Finally, a diagnosis: My malady is Attention Overload Disorder. I try, honestly I do, to keep up with the news. But before I can absorb the Icelandic volcano eruption, I have to absorb the Goldman Sachs corruption. And all the while, Glenn Beck and Rush Limbaugh and the Tea Party and the Birthers, and always Israel, and the persistent dysfunction of Congress, and now the impending nomination of a justice of the Supreme Court and so forth. Inundation. I can handle two, three, maybe even four Big Ones simultaneously, although I think it would be much fairer if events were to pause now and then; now, however, a permanent surge, less a flood than a swamp, quicksand.
But wait: Sometimes, there is something to feel good about. That happened just days ago with President Obama’s Nuclear Security Summit. It was, in a real sense, an entirely unexpected gift to all of us, and I do mean “all.” If the president had not bothered to convene the largest assembly of world leaders gathered by an American president since 1946, very, very few of us would have noticed its absence: We have not been walking around with the threat of non-state nuclear capability furled on our brows. But now governments have taken notice, and henceforward may actually take care, as well, to prevent Satanic rogues from acquiring nuclear weapons. The threat has not been eliminated, not by a long shot, but a bold new course has been set.
Plus: The United States has begun to reclaim its historic role. Prodded by Obama, the coalition of the willing has become the coalition of the eager. America at its best.
Of Prime Minister Netanyahu’s decision to skip the meeting, to send Dan Meridor in his stead, no comment just now, save to say that it seems the prudent choice to have made.
But here, my principal concern lies elsewhere. For there is, I fear, yet another hazard before us, in its perverse way as serious as the nuclear threat. It is the threat of violence here at home.
I have mentioned my concern to several friends in recent days, and, to a person, they have assumed I was referring to Islamic extremists. I was not, am not. I am concerned about such as Timothy McVeigh, or Scott Roeder (the murderer of Dr. George Tiller in Wichita last year), or Branch Davidians, or the Hutaree militia of Michigan, arrested last month for plotting to kill police officers and thereby initiate a revolution against the U.S. government. More specifically, and more urgently, I am concerned about the garbage rhetoric that now comes so easily to far too many people, including any number who certainly know better.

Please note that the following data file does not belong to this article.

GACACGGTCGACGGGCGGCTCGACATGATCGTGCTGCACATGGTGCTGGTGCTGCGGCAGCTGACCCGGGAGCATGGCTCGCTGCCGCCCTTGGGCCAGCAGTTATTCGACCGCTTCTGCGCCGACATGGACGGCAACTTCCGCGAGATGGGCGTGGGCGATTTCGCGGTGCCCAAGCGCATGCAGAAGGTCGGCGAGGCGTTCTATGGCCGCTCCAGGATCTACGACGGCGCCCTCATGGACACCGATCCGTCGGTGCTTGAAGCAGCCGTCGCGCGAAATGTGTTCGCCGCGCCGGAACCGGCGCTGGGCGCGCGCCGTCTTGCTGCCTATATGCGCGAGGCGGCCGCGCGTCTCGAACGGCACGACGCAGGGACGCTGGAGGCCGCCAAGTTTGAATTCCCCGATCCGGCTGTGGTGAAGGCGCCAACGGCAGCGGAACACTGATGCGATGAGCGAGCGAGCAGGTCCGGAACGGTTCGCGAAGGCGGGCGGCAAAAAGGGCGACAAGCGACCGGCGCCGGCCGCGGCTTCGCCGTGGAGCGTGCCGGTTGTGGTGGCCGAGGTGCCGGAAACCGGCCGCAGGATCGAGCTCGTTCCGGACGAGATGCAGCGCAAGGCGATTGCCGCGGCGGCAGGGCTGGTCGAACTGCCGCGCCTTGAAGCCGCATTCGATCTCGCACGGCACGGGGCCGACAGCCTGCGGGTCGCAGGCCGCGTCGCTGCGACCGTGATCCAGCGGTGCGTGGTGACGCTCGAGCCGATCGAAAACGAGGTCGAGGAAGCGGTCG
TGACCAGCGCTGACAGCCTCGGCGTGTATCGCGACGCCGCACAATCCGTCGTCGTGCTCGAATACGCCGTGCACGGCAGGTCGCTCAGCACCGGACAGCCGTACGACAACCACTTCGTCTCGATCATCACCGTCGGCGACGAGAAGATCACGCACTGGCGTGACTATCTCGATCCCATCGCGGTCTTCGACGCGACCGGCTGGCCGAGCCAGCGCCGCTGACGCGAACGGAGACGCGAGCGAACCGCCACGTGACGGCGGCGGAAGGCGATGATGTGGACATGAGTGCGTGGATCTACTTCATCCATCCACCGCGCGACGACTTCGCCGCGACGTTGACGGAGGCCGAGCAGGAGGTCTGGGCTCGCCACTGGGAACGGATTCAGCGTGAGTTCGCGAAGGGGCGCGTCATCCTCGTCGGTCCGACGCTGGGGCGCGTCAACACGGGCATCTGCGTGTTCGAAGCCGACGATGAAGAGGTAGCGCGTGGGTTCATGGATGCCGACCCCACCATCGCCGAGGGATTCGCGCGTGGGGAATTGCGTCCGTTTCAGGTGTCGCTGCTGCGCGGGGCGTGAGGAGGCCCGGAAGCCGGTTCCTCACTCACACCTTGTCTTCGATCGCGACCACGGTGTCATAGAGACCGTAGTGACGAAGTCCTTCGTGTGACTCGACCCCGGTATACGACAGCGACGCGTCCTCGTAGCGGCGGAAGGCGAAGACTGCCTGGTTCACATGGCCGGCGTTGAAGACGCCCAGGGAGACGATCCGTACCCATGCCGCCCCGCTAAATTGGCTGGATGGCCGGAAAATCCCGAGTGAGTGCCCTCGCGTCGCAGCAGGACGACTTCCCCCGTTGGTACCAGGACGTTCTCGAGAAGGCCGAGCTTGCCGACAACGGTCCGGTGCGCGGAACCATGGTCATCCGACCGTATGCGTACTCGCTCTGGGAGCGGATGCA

Whether Sarah Palin knows better, I cannot say, but her recent Twitter message “Don’t retreat, Instead — RELOAD!” is worrisome. It is worrisome because, as Bill Clinton said on the 15th anniversary of the bombing of the Alfred P. Murrah federal building, “What we learned from Oklahoma City is not that we should gag each other… but that our words really do matter. There is this vast echo chamber, and the words fall on the serious and delirious alike.”
It is the apparently growing numbers of the delirious that troubles me, and the failure of those who clearly do know better to make crystal clear what they know: The peril grows. The inhibitions recede, the delirious become more mad still, and somewhere, and somewhere else as well, in America, today, people plot horrific things.
What Clinton did not say, what he in fact quite specifically dismissed, was that the Tea Party is implicated in the escalating madness, is not merely enabling but actually encouraging it. Obama as Hitler? Obama as Islamist? Obama as treasonous socialist? Obama as foreign-born? The allegations are not merely preposterous; they are a challenge to the legitimacy of the government. And such challenges can become fierce, unrestrained. It is quite possible that Clinton would agree, but feels politically constrained from expressing his displeasure. I feel no such inhibition. So: According to a Times/CBS poll, one of every four Tea Partiers replies in the affirmative to “Do you believe it is ever justified for citizens to take violent action against the government or is it never justified?” Not a lot — but more than enough.
I assume that our intelligence and law enforcement agencies are deeply engaged in efforts to prevent such of violence. But so long as Republicans fail to distance themselves from the crazy talk, the problem will fester, the threat grow.
Criticism of policy, no problem; challenge to legitimacy, Code Red. When the Supreme Court gave the 2000 election to George W. Bush, there was no such challenge; Al Gore chose dignity, we who’d favored him chose patriotism. Now it is McConnell, Boehner, Gingrich et al whose time for dignity and patriotism has come.